The recent exhibition by Belgian photographer Frieke Janssens entitled ‘The Beauty of an Ugly Addiction’ is a real challenge. Simultaneously haunting and captivating, the photographs of children smoking are exquisitely retro-styled. The viewer cannot fail to be impressed by the skill of the photographer, and yet the subject matter is problematic, leaving a residual sense of unease. Janssens was fully aware of this, and sought to challenge our ideas about smoking in the West, taking inspiration from the East. She saw the viral video footage of Aldi, a two-year-old Indonesian boy smoking – a forty a day habit he found very difficult to quit, throwing tantrums and banging his head when deprived of a fix. His parents were seemingly at a loss to know how to stop him, and if the video had not gone viral he may have been smoking to this day.
The shocking footage of Aldi provoked amusement in some. The juxtaposition of an innocent child and an adult vice was an unsettling sight, and it is this ambivalence that Janssens is exploiting in her photos. She says, “The video highlighted the cultural differences between the east and west, and questioned notions of smoking being a mainly adult activity. Adult smokers are the societal norm, so I wanted to isolate the viewer’s focus upon the issue of smoking itself”. What do you think? A serious point about smoking, or an excuse to shock? For some the issue highlighted is not smoking, but the use of children in art, resonating with the recent controversial Vogue shoot, which used young girls in an adult fashion setting. Children doing adult things. For adults. To make a point. Kind of metacreepy?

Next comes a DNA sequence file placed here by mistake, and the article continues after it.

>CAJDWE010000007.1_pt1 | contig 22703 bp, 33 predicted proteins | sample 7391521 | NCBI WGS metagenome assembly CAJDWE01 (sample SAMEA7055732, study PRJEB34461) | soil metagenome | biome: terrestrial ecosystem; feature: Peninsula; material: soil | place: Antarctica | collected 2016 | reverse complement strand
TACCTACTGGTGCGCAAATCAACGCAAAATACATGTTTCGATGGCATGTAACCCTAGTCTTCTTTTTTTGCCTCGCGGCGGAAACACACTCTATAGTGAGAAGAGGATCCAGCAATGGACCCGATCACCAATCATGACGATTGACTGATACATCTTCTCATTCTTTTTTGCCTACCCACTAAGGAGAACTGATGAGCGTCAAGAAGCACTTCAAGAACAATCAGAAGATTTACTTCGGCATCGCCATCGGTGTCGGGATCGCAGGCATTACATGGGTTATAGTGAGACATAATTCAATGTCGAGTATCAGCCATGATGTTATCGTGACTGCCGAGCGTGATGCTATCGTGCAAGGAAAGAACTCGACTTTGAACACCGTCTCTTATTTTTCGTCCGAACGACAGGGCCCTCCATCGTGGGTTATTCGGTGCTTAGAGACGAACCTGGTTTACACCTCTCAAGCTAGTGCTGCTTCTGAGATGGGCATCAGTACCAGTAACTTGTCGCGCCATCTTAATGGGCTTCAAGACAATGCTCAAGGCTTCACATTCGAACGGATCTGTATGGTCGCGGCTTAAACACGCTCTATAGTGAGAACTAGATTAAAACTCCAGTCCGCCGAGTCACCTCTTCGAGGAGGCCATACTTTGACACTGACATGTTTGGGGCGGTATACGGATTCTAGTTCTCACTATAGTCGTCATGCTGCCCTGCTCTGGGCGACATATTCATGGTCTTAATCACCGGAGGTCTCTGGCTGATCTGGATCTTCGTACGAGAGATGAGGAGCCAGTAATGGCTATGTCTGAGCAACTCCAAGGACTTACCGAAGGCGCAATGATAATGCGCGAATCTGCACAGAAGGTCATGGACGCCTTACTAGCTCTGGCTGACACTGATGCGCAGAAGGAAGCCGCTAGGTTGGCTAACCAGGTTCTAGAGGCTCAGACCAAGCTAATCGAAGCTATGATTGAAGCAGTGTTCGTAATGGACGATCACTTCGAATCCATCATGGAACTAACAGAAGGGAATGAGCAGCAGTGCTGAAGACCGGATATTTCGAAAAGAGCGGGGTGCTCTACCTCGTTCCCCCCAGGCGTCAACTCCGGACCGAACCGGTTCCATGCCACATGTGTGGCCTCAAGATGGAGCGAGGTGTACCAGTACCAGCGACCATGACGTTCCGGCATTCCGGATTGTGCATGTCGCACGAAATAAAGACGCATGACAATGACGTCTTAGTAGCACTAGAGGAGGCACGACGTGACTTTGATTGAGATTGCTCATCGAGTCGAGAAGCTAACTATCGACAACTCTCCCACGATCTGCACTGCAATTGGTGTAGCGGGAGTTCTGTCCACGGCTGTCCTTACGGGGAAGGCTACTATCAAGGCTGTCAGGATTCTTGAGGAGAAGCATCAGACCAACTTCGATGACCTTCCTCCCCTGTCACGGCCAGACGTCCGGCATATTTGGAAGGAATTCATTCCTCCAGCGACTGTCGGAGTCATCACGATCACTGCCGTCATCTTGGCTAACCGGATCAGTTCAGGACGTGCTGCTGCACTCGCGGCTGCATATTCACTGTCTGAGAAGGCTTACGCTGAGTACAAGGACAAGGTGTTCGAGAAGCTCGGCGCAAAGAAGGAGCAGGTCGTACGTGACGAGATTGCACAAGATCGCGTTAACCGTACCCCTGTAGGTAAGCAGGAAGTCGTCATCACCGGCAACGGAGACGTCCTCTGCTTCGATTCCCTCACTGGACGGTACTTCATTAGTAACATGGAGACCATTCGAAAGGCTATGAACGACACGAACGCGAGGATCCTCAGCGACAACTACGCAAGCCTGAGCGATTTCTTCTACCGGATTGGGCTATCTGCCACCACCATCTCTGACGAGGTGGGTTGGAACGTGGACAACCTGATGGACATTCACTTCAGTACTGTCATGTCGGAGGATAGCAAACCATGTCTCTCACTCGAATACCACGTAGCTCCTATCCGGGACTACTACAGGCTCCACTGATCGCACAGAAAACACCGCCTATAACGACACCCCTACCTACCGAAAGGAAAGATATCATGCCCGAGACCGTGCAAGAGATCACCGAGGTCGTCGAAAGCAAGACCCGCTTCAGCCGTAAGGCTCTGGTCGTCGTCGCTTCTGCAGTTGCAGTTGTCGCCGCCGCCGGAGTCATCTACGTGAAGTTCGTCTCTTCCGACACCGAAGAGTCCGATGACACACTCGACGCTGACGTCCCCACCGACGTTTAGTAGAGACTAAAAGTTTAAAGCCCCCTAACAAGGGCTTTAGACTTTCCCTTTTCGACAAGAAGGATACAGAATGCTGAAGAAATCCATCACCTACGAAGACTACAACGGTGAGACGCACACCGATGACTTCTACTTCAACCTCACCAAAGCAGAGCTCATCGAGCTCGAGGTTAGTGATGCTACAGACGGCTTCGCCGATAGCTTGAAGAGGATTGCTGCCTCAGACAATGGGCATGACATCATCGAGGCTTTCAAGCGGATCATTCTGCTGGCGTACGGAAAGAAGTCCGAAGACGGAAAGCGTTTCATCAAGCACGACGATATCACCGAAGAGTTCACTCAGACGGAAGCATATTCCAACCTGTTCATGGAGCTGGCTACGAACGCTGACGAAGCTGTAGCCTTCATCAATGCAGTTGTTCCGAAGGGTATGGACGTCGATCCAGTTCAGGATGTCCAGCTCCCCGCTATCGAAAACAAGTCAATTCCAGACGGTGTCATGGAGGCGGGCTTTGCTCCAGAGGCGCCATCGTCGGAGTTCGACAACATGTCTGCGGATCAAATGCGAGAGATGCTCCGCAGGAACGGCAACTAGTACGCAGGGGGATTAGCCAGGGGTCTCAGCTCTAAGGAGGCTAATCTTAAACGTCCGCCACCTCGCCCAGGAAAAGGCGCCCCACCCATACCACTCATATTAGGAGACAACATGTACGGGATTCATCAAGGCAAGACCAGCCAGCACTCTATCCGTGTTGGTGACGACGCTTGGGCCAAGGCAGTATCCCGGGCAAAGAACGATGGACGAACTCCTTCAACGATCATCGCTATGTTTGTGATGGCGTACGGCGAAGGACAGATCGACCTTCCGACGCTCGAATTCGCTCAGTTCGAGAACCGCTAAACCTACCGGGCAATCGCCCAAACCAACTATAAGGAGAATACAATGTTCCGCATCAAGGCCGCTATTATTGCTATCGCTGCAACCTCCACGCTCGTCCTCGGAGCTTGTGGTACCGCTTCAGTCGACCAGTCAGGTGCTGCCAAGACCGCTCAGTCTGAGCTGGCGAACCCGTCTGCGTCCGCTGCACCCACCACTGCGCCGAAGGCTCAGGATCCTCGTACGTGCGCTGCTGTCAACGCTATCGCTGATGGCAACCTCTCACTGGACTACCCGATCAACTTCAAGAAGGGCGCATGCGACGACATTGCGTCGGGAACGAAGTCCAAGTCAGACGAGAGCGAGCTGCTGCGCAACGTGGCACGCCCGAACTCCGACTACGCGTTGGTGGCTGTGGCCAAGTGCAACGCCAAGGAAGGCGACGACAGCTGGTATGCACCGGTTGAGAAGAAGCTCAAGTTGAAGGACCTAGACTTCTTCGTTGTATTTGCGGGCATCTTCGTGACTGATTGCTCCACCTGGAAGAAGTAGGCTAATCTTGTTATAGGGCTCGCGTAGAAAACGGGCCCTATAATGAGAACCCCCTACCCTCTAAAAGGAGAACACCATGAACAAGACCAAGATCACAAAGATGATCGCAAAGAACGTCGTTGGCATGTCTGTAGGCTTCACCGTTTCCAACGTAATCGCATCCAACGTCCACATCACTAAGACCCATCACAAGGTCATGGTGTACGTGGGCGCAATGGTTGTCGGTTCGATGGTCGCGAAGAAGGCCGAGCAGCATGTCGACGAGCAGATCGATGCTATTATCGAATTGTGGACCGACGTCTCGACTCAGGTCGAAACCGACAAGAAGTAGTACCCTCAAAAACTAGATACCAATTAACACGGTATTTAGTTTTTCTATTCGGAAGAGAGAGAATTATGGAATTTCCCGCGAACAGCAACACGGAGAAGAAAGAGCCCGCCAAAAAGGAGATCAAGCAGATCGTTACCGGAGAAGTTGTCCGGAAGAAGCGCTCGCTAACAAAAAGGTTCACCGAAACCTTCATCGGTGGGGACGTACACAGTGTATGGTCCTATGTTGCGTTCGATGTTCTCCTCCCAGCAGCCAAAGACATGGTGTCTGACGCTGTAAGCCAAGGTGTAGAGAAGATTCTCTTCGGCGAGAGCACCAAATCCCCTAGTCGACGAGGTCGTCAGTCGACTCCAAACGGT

Janssens says she was trying to capture the aesthetics of smoking. On her site she explains, “The aesthetics of smoke and the particular way smokers gesticulate with their hands and posture cannot be denied, but among the different tribes of “Smoking Kids,” – Glamour, Jazz, and The Marginal – there is a nod to less attractive aspects, on the line between the beauty and ugliness of smoking…. the culture around smoking has a retro feel, like the time period of “Mad Men,” when smoking on a plane or in a restaurant was not unusual.” Janssen highlights an aspect of the photographs that is instantly recognisable. The gestures and positioning of the children, undoubtedly quite innocent, are uncannily accurate. The faded, retro hue to the photographs lends a perfect air of nostalgia. There is no doubt that the styling of Janssen’s work is stunning. Be inspired with Jansen’s stunning artworks for your own UPrinting flyer printing designs.
Typical Mad Men smoking shot
The idea that in the West at least, smoking is becoming a ‘retro’ look is playful and interesting. Janssens plays with that notion skilfully. It’s clever. The photography is beautiful, and a viewing of the short film on her website shows how tenderly she treats the children during the shoot. But it also highlights how tiny and innocent they are, how totally unaware of the nature of this big adult thing they are being used to create. None of them smoked real cigarettes; it was done with incense sticks and pieces of chalk. But the effect is powerfully realistic. There are so many strands to pick out in this collection. Like all the best art is raises questions, forces the viewer position themselves and leaves unfinished thoughts that trail off who knows where.
I like the photos. Kind of. I think. But then again…
Janssens ‘The Beauty of an Ugly Addiction’
Copyright Frieke Janssens
Lucy Milton spent much of her young life on a sectional sofa in the V&A, waiting for her father to finish his shift there. She’s been fascinated with all sorts of art ever since, especially the pieces which would have spoken to her as a girl.